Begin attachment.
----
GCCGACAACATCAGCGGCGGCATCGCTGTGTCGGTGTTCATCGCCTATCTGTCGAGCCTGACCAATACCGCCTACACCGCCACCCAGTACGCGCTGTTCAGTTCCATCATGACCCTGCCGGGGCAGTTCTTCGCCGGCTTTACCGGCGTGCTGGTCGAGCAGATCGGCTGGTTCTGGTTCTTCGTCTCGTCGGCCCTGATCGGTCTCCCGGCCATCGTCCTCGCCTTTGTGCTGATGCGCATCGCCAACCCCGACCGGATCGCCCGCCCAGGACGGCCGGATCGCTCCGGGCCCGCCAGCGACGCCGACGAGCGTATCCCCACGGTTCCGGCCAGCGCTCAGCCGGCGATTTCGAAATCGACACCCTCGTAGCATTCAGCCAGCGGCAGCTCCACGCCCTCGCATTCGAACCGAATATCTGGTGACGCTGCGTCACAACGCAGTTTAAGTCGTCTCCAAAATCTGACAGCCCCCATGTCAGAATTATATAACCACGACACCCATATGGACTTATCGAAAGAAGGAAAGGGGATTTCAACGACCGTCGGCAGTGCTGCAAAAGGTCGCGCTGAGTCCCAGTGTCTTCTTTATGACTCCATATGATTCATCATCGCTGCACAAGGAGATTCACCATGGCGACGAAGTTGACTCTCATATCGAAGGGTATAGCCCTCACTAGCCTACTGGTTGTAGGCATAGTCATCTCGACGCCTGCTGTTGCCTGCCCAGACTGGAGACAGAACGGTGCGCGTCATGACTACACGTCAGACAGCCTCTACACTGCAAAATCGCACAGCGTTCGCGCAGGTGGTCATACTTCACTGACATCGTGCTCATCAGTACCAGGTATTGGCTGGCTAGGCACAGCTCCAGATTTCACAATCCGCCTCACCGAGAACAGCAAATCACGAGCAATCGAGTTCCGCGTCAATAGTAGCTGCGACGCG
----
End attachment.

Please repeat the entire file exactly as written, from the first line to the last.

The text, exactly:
GCCGACAACATCAGCGGCGGCATCGCTGTGTCGGTGTTCATCGCCTATCTGTCGAGCCTGACCAATACCGCCTACACCGCCACCCAGTACGCGCTGTTCAGTTCCATCATGACCCTGCCGGGGCAGTTCTTCGCCGGCTTTACCGGCGTGCTGGTCGAGCAGATCGGCTGGTTCTGGTTCTTCGTCTCGTCGGCCCTGATCGGTCTCCCGGCCATCGTCCTCGCCTTTGTGCTGATGCGCATCGCCAACCCCGACCGGATCGCCCGCCCAGGACGGCCGGATCGCTCCGGGCCCGCCAGCGACGCCGACGAGCGTATCCCCACGGTTCCGGCCAGCGCTCAGCCGGCGATTTCGAAATCGACACCCTCGTAGCATTCAGCCAGCGGCAGCTCCACGCCCTCGCATTCGAACCGAATATCTGGTGACGCTGCGTCACAACGCAGTTTAAGTCGTCTCCAAAATCTGACAGCCCCCATGTCAGAATTATATAACCACGACACCCATATGGACTTATCGAAAGAAGGAAAGGGGATTTCAACGACCGTCGGCAGTGCTGCAAAAGGTCGCGCTGAGTCCCAGTGTCTTCTTTATGACTCCATATGATTCATCATCGCTGCACAAGGAGATTCACCATGGCGACGAAGTTGACTCTCATATCGAAGGGTATAGCCCTCACTAGCCTACTGGTTGTAGGCATAGTCATCTCGACGCCTGCTGTTGCCTGCCCAGACTGGAGACAGAACGGTGCGCGTCATGACTACACGTCAGACAGCCTCTACACTGCAAAATCGCACAGCGTTCGCGCAGGTGGTCATACTTCACTGACATCGTGCTCATCAGTACCAGGTATTGGCTGGCTAGGCACAGCTCCAGATTTCACAATCCGCCTCACCGAGAACAGCAAATCACGAGCAATCGAGTTCCGCGTCAATAGTAGCTGCGACGCG